The Social Network (2010).

D: David Fincher. DP: Jeff Cronenweth. W: Aaron Sorkin. Starring: Jesse Eisenberg/Andrew Garfield/Justin Timberlake/Armie Hammer/Max Minghella/Rooney Mara/Joseph Mazello/Patrick Mapel/John Getz/Rashida Jones/David Selby/Josh Pence. (NOTE: Based on the book “The Accidental Millionaires” by Ben Mezrich.)

The blurry line between fact and fiction has never been more provocative than in David Fincher’s new film The Social Network. Not only in its subject matter, but also the film’s release poses questions of validity, history, and of the burgeoning new way we all communicate (or the way in which we don’t).

The Social Network instantly drops its audience into Mark Zuckerberg’s life at Harvard. He’s a tad socially inept, brilliant, witty, yet judgmental, or is he? In the opening scene actor Jesse Eisenberg clearly demonstrates a struggle within Zuckerberg. A struggle that epitomizes the film. Does Zuckerberg care what other students think? Is he yearning for approval? Does he create this computer program to build a way in which to break down the social constructs of his own environment through voyeurism? Or is he simply brilliant and had or changed an idea? It might sound heavy, but it is all packed into Eisenberg’s opening bar monologue to BU student Erica Albright (Rooney Mara). Setting the tone for the rest of the film, this scene (and specifically Eisenberg) lay the clear groundwork of The Social Network. And lucky for audiences Eisenberg’s commitment to Zuckerberg’s vulnerability, talent, and sarcasm is able to drive the film’s performances at the same speed and agility of the rest of the film.

These other performances include that of Andrew Garfield, who was seen earlier this year in Never Let Me Go. Garfield plays best friend Eduardo to Eisenberg’s Zuckerberg. Right on par with his scene partner, Garfield is able to mesh his good looks and charm into a vulnerable and honest character that provides a complicated foil to Eisenberg. No one will be able to forget who Armie Hammer as the Winklevoss twins (yes it was played by one guy) whose prep school coated animosity about the website not only feels genuine, but actually fresh. Director David Fincher is truly in command of his army of male talent, although he falters in scenes with Sean Parker, played by Justin Timberlake. Timberlake is still so green in his acting that it is difficult to believe he is playing anyone else, but himself. Thankfully, his presence doesn’t ruin the film, but does detracts from its flow.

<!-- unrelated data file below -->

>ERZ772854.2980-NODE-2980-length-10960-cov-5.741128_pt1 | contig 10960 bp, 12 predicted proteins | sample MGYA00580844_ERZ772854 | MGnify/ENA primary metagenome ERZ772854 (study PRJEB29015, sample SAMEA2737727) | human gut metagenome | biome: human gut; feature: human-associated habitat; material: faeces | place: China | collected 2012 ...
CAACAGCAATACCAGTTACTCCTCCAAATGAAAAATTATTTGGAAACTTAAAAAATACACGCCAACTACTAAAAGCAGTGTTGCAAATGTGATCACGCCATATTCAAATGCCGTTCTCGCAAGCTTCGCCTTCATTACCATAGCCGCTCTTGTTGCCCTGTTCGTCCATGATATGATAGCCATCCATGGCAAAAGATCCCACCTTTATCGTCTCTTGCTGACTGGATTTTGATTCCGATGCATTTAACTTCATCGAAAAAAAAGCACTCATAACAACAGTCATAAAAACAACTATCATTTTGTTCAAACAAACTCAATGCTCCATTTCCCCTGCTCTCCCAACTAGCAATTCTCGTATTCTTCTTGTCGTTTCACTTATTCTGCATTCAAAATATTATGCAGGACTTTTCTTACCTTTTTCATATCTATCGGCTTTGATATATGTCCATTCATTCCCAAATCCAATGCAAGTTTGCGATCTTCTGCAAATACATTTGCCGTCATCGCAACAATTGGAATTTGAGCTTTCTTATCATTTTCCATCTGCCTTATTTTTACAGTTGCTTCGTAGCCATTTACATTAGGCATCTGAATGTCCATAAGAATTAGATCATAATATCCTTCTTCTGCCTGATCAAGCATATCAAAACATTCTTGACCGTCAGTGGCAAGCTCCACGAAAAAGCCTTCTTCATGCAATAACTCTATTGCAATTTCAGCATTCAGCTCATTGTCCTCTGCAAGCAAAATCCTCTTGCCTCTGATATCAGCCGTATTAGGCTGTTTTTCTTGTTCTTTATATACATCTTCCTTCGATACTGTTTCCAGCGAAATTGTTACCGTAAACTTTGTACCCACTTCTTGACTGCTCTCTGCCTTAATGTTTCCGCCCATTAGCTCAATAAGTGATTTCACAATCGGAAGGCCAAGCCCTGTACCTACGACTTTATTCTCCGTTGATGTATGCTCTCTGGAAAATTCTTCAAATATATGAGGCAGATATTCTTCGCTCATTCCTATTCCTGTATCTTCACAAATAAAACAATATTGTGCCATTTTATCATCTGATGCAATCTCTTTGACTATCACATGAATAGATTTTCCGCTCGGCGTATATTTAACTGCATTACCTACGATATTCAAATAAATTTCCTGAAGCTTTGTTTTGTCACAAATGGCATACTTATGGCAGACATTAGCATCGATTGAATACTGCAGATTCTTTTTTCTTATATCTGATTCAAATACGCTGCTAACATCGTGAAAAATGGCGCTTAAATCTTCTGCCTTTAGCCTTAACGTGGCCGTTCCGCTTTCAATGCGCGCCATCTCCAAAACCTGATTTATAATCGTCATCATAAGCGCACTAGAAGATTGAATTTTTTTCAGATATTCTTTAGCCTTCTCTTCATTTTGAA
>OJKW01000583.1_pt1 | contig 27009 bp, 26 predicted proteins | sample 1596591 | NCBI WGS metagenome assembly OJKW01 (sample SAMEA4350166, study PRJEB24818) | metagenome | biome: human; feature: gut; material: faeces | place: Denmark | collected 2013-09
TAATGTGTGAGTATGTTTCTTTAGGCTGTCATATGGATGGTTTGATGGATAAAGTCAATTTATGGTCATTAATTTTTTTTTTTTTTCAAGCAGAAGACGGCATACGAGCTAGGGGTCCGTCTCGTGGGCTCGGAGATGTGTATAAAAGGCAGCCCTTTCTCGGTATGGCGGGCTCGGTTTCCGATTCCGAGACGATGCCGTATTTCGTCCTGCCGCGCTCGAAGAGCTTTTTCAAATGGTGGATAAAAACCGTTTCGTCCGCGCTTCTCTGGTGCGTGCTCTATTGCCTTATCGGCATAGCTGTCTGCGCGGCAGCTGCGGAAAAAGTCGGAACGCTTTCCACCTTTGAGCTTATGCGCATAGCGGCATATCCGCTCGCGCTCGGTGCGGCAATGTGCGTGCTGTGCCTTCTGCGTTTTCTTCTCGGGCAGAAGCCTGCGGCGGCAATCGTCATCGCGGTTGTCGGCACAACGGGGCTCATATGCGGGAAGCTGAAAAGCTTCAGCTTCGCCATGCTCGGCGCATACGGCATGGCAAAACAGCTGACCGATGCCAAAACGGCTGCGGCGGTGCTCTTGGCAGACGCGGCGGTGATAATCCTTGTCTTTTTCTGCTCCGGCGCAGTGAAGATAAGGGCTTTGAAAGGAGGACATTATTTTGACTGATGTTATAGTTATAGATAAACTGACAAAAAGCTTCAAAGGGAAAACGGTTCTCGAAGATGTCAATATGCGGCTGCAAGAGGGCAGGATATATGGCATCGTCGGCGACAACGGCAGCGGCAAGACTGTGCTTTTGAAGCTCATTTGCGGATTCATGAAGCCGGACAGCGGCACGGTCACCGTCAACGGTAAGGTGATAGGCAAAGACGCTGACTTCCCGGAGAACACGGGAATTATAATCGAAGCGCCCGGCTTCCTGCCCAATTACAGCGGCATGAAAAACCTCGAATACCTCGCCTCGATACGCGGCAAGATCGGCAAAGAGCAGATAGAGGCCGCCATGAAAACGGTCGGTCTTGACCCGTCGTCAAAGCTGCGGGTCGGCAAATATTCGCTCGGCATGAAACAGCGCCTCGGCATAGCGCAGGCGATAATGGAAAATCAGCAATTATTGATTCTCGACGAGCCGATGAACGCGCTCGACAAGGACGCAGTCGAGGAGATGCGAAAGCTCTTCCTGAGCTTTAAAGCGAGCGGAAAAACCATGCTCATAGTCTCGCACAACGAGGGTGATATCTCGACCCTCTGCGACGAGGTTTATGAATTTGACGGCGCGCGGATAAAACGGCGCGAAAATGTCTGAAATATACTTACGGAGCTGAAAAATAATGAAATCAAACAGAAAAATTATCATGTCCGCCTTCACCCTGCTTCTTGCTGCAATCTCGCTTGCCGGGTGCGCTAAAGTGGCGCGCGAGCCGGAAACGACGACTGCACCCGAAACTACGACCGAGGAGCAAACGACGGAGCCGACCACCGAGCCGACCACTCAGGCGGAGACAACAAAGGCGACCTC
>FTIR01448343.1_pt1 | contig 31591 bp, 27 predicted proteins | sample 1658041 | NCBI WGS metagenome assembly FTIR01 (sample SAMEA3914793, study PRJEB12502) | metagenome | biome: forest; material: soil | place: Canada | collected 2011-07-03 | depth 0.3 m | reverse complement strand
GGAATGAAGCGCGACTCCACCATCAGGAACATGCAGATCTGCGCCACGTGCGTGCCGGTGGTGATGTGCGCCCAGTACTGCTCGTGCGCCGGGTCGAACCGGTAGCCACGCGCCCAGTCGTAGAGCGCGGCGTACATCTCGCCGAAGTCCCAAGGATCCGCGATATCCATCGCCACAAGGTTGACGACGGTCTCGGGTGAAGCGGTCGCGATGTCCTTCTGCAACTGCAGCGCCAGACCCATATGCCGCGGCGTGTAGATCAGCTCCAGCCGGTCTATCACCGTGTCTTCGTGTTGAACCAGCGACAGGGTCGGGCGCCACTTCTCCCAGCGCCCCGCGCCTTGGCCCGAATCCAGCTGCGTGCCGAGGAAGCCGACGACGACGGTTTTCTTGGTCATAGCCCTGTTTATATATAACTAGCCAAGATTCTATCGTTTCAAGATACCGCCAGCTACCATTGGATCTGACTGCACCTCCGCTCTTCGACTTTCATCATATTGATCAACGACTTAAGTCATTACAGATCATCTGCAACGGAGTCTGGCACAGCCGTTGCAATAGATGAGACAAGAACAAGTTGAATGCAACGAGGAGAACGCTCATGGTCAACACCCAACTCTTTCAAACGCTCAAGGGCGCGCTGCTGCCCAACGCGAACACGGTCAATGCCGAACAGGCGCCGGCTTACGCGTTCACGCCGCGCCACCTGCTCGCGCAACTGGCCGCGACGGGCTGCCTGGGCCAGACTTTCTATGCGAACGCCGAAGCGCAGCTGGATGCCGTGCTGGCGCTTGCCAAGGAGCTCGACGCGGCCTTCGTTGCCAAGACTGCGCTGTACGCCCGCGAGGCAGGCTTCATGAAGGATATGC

Blending together a novel, former Harvard student anecdotes, and other mounds of research, Aaron Sorkin created this flow by delving into the pathological and psychological questions behind status, notoriety, friendship, and mere reasoning behind action. Sorkin’s (a fellow Syracuse graduate) first success is that his script is remarkably balanced. The storyline moves through the night of the original Harvard hacking into his development of the facebook programming while also moving forward in time to depositions and out of court proceedings. In this way it is clear from the beginning of the film that all opinions are subjective and the film attempts to neither endorse or divorce any claims on the narrative. Sorkin smartly omits any parental roles in the film, fathers and parents are only referenced not seen. Their approval and opinion hovering over the campus like an omen. He also limits the female roles in the film to a genuine then betrayed young woman, a crazy possessive girlfriend, and a perceptive lawyer. Looking closer it is clear that these three represent the common limitations of female roles; the virgin, the adulterer/sexual aggressor, and the maternal figure. Although it may not be purposeful, this limitation and the casual comparison of female looks in Eisenberg’s first website in The Social Network begs new questions about the subjectivication of women in film, and now through social networks.

Lastly, above all else The Social Network is a fascinating conversational springboard. Younger audiences will place themselves within the history of the website, where they were when it first launched and how it has spawned into more places and versions over these past few years. It will generate discussions about privacy issues, modern concepts of communication, and the exploding industry of social networking. And these are all good things. Because only when people actually turn away from media and talk about what they experience can things actually change and communication truly happen.

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